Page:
Marie Clements Brings the Truth of Residential Schools to the Big Screen

"There's stories in those wood panels and in those closets," says the 'Bones of Crows' director

Photos: courtesy of Elevation Pictures (left), Farah Nosh (right)

BY Rachel HoPublished May 31, 2023

A week before filming began on Bones of Crows in 2021, the Tkʼemlúps te Secwépemc First Nation reported that the remains of 215 children were found at the former Kamloops Indian Residential School. Suddenly, the importance of the movie, which was scheduled to film on that very site, was both heightened and diminished. 

"It was a very unique time and place," recalls Métis director and writer Marie Clements, speaking with Exclaim! over Zoom. "The synergy of what we were filming and what they were dealing with and processing [was significant]."

Clements and her crew assumed that they wouldn't be able to proceed with filming for obvious reasons, but the Tkʼemlúps te Secwépemc First Nation surprised them. "They said, 'We still want you here. We want people to know what happened here.' And they stood behind us for the whole shoot," Clements says with a sense of awe over the council's courage and fortitude still clinging to her voice. 

To understand the Tkʼemlúps te Secwépemc First Nation's decision is to understand the story being told in Bones of Crows. Inspired by actual events and people, the film centres on Aline Spears and her siblings after they are forcibly removed from their parents and sent to a residential school. The multi-generational story sees the matriarch Spears as a WWII code-breaker who uses her Cree language to aid Canada in the war effort, and continues through to the apology given by the Vatican for the Catholic Church's role in the residential school system. 

An epic historical drama that stretches from the 1920s to present day, Bones of Crows (out in cinemas June 2, with an extended TV series to follow this fall on CBC) seeks to tell Canadian history through the eyes of the people who stood on this land first. Given the history being explored in the film, Clements recognizes the honour of being granted permission from the Tkʼemlúps te Secwépemc First Nation to film in the Kamloops Indian Residential School.

"There was a divine privilege to shoot there and to understand the gravity of those rooms," Clements remembers. "We were looking from the windows and looking down [at] the memorial, [watching] lots of people coming in [and] giving respect. Imagining yourself at five or six years old looking out [those] windows — it changes how we see [the history] and how we feel it."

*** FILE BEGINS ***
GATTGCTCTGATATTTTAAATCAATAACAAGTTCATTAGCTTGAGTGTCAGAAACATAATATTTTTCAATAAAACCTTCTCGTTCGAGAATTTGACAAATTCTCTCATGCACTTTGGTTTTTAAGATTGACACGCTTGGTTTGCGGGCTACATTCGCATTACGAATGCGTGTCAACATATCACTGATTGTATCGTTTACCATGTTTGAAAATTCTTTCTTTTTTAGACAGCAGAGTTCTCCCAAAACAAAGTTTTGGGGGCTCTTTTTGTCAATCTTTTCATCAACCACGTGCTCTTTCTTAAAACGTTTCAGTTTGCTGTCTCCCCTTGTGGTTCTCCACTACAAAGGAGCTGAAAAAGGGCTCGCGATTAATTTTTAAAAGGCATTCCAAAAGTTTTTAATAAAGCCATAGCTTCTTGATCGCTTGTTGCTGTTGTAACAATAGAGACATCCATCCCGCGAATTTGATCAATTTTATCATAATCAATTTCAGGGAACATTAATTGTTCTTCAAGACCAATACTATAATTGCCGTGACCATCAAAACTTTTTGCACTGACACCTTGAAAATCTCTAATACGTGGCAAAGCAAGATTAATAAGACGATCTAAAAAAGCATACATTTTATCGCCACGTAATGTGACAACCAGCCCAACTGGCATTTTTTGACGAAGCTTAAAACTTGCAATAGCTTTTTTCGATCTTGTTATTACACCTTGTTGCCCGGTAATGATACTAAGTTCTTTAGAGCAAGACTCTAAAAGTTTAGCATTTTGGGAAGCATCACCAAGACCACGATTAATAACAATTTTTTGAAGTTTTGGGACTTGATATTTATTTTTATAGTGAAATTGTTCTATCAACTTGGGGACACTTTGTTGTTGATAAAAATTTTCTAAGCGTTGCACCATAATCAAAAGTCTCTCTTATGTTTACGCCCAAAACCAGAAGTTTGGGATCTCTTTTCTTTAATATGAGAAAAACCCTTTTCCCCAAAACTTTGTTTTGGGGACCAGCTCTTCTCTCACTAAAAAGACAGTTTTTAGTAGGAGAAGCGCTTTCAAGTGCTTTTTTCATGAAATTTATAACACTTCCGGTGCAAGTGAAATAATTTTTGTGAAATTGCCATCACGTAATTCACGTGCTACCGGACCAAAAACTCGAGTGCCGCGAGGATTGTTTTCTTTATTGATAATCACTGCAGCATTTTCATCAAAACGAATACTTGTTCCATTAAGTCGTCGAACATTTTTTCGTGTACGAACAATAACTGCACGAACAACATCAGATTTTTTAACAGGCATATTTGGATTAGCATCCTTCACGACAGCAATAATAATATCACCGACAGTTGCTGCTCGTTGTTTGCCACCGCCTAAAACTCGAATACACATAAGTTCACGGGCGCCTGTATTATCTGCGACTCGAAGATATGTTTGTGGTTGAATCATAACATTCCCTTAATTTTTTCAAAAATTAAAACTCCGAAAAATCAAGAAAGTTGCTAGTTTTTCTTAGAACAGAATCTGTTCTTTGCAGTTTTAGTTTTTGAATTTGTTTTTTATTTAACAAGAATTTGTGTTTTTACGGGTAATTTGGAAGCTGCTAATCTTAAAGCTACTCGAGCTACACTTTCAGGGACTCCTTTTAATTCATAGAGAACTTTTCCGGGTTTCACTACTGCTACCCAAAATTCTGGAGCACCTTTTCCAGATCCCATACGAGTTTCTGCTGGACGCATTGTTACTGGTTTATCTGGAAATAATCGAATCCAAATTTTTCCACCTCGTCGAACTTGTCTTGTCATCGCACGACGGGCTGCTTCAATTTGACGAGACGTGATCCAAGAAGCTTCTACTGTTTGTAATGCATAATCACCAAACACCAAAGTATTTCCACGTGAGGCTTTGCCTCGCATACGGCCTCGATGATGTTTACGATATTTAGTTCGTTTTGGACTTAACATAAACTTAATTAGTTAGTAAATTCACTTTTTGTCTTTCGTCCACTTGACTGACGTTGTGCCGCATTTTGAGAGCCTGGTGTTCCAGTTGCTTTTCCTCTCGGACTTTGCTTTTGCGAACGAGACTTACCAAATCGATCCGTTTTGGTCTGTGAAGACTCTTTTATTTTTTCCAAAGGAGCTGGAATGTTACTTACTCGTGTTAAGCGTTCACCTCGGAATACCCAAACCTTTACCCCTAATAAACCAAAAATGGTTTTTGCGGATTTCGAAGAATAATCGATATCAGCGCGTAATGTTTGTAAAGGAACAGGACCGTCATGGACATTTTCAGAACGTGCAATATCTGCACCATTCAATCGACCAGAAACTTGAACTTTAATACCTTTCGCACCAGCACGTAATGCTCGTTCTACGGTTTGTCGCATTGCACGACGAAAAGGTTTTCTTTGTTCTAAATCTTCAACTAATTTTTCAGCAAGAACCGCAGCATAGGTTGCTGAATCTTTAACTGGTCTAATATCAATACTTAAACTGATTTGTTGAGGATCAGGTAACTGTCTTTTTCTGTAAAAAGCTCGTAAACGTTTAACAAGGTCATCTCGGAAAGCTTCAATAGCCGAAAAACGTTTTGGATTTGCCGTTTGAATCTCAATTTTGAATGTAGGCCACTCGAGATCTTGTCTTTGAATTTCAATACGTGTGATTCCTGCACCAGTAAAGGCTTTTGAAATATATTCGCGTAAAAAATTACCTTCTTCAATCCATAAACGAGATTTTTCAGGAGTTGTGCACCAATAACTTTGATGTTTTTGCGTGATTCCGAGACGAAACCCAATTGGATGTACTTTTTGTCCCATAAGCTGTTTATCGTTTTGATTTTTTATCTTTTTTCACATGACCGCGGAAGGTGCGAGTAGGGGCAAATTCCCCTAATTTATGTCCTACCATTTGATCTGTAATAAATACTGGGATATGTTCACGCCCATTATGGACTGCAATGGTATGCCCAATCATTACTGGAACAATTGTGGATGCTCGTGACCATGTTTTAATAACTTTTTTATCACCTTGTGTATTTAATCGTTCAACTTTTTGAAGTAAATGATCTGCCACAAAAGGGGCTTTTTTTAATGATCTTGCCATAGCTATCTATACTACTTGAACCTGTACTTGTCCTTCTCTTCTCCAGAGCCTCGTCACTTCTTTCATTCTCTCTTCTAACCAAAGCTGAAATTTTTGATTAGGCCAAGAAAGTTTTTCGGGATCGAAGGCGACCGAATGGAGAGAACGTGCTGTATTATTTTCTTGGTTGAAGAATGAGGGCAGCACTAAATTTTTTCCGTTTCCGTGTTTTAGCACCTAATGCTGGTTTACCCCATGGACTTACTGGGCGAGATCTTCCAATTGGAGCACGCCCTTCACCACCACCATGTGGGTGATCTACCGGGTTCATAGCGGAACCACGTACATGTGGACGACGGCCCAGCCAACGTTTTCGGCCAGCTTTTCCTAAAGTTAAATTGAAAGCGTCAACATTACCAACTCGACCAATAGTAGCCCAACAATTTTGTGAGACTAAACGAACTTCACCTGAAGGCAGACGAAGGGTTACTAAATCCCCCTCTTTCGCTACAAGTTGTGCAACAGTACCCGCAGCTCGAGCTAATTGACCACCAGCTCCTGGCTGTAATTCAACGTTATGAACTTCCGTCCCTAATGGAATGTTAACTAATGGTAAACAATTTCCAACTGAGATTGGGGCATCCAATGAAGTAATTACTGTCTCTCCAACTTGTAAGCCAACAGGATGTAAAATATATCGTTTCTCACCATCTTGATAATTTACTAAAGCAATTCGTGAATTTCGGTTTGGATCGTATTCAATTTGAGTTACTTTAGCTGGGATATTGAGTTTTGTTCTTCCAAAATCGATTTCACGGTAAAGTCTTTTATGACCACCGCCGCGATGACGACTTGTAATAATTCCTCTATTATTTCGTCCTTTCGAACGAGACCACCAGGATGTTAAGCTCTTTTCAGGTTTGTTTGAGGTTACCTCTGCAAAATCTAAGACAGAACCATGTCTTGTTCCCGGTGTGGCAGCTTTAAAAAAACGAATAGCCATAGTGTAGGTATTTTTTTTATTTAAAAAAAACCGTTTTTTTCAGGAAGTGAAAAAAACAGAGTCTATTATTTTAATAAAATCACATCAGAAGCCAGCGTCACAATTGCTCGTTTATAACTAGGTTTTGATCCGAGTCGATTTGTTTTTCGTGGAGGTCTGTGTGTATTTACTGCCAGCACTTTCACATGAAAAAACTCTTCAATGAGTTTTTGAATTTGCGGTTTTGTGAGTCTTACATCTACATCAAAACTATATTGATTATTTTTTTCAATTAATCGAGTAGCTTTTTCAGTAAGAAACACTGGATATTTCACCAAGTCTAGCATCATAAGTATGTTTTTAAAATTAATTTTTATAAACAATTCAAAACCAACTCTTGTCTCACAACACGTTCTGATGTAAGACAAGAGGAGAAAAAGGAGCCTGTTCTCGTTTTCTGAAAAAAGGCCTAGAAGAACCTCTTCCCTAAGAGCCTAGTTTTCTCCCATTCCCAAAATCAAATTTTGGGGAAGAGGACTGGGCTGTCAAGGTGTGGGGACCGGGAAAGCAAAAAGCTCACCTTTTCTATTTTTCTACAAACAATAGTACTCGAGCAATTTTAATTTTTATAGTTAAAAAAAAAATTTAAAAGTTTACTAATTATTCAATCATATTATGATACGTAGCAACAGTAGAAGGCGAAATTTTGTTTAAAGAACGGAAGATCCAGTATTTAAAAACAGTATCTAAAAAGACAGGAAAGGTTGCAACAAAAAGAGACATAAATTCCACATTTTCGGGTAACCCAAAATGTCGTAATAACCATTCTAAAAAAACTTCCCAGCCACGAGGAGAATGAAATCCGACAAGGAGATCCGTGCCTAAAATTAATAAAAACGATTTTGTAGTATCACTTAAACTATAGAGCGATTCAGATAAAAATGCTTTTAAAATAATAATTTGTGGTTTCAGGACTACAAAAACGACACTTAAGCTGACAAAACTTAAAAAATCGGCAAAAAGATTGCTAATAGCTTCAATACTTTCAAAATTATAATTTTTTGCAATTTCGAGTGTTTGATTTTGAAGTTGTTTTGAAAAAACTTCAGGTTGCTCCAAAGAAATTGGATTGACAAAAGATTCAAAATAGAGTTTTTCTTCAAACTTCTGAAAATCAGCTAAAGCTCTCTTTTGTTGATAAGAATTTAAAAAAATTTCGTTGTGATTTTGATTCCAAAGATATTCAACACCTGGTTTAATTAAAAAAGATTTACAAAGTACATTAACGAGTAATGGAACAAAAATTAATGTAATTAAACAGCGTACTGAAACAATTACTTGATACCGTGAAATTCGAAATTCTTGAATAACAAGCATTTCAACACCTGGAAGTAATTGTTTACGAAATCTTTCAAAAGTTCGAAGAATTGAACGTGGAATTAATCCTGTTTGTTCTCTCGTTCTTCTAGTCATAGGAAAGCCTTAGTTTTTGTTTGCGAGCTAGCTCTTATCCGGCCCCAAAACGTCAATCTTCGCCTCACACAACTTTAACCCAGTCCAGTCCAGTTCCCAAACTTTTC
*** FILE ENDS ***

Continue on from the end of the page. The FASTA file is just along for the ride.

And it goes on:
She continues, "There's something in that feeling that translates to the lens [and] into the words that actors embody, because they understand that they're a continuation of a story that's untold."

In the last few years there has been a surge in Canadian Indigenous cinema; "We've seen this canon ignite" is how Clements so aptly describes it. A common thread found among many of these movies is the pursuit of truth — truth in how the history of our country is told in film and whose perspectives we hear it from. 

For Clements, this drive towards the truth can be traced back to her first career as a journalist and her early inspirations and influences, including war photographer Robert Capa. 

"I went to his exhibit way back when, and there was something in that moment of seeing these photos of people in war — there was an immediacy to it," Clements says of Capa's work. "You're seeing somebody for the last time at that moment, and there's an urgency to the story and what is its truth. I really leaned into that."

Capa's work motivated Clements to consider what was happening in her own country and who was given permission to tell that story. "I was perplexed [by] why we only have one perspective. Is the dominant perspective the truth? Those were the questions that I was really seeking out," she says.

While Clements has long since left behind her journalistic roots, she asserts that her ferocious curiosity remains: "Those things are interesting to me and have never ceased to be interesting. I might not always agree with what I'm seeing or hearing, but I'm curious about how it exists, why it exists, and how someone gets there."

The truth of Canada's residential school system has yet to be fully articulated — and, realistically, may never be. There are still many unanswered questions, stories that won't be told, and people and groups whose responsibility won't ever be upheld. But films like Bones of Crows, and the way in which it was filmed, are a step in giving a voice to those lost. 

"There's stories in those wood panels and in those closets. Even if no one's there [anymore], there's spirits — things that happened in these places are still being revealed," Clements explains. "There's something about filming a story based on truth, in a place where the truth hasn't been heard."

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